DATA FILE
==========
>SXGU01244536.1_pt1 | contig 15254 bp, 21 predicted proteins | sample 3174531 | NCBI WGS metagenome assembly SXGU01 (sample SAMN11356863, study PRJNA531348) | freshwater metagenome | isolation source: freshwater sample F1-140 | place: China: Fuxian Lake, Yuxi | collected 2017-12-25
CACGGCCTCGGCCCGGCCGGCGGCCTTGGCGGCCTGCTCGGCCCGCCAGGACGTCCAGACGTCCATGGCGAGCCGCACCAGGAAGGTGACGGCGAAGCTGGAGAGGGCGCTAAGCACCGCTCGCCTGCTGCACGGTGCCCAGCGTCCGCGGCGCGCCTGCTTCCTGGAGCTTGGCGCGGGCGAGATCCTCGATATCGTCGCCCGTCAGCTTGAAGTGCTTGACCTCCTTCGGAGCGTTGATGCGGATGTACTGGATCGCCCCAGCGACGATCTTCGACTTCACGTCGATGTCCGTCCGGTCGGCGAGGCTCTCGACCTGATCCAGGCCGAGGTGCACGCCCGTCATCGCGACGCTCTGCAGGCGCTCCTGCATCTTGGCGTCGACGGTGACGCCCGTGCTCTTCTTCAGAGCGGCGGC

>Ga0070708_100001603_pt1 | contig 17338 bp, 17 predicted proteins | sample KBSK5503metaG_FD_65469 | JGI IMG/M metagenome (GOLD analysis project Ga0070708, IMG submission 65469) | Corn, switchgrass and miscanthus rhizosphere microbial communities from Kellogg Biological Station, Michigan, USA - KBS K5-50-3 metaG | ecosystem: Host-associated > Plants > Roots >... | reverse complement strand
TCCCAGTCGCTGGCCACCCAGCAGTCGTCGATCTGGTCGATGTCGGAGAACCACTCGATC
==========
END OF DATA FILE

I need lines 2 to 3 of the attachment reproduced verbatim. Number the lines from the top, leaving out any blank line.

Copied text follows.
CACGGCCTCGGCCCGGCCGGCGGCCTTGGCGGCCTGCTCGGCCCGCCAGGACGTCCAGACGTCCATGGCGAGCCGCACCAGGAAGGTGACGGCGAAGCTGGAGAGGGCGCTAAGCACCGCTCGCCTGCTGCACGGTGCCCAGCGTCCGCGGCGCGCCTGCTTCCTGGAGCTTGGCGCGGGCGAGATCCTCGATATCGTCGCCCGTCAGCTTGAAGTGCTTGACCTCCTTCGGAGCGTTGATGCGGATGTACTGGATCGCCCCAGCGACGATCTTCGACTTCACGTCGATGTCCGTCCGGTCGGCGAGGCTCTCGACCTGATCCAGGCCGAGGTGCACGCCCGTCATCGCGACGCTCTGCAGGCGCTCCTGCATCTTGGCGTCGACGGTGACGCCCGTGCTCTTCTTCAGAGCGGCGGC

>Ga0070708_100001603_pt1 | contig 17338 bp, 17 predicted proteins | sample KBSK5503metaG_FD_65469 | JGI IMG/M metagenome (GOLD analysis project Ga0070708, IMG submission 65469) | Corn, switchgrass and miscanthus rhizosphere microbial communities from Kellogg Biological Station, Michigan, USA - KBS K5-50-3 metaG | ecosystem: Host-associated > Plants > Roots >... | reverse complement strand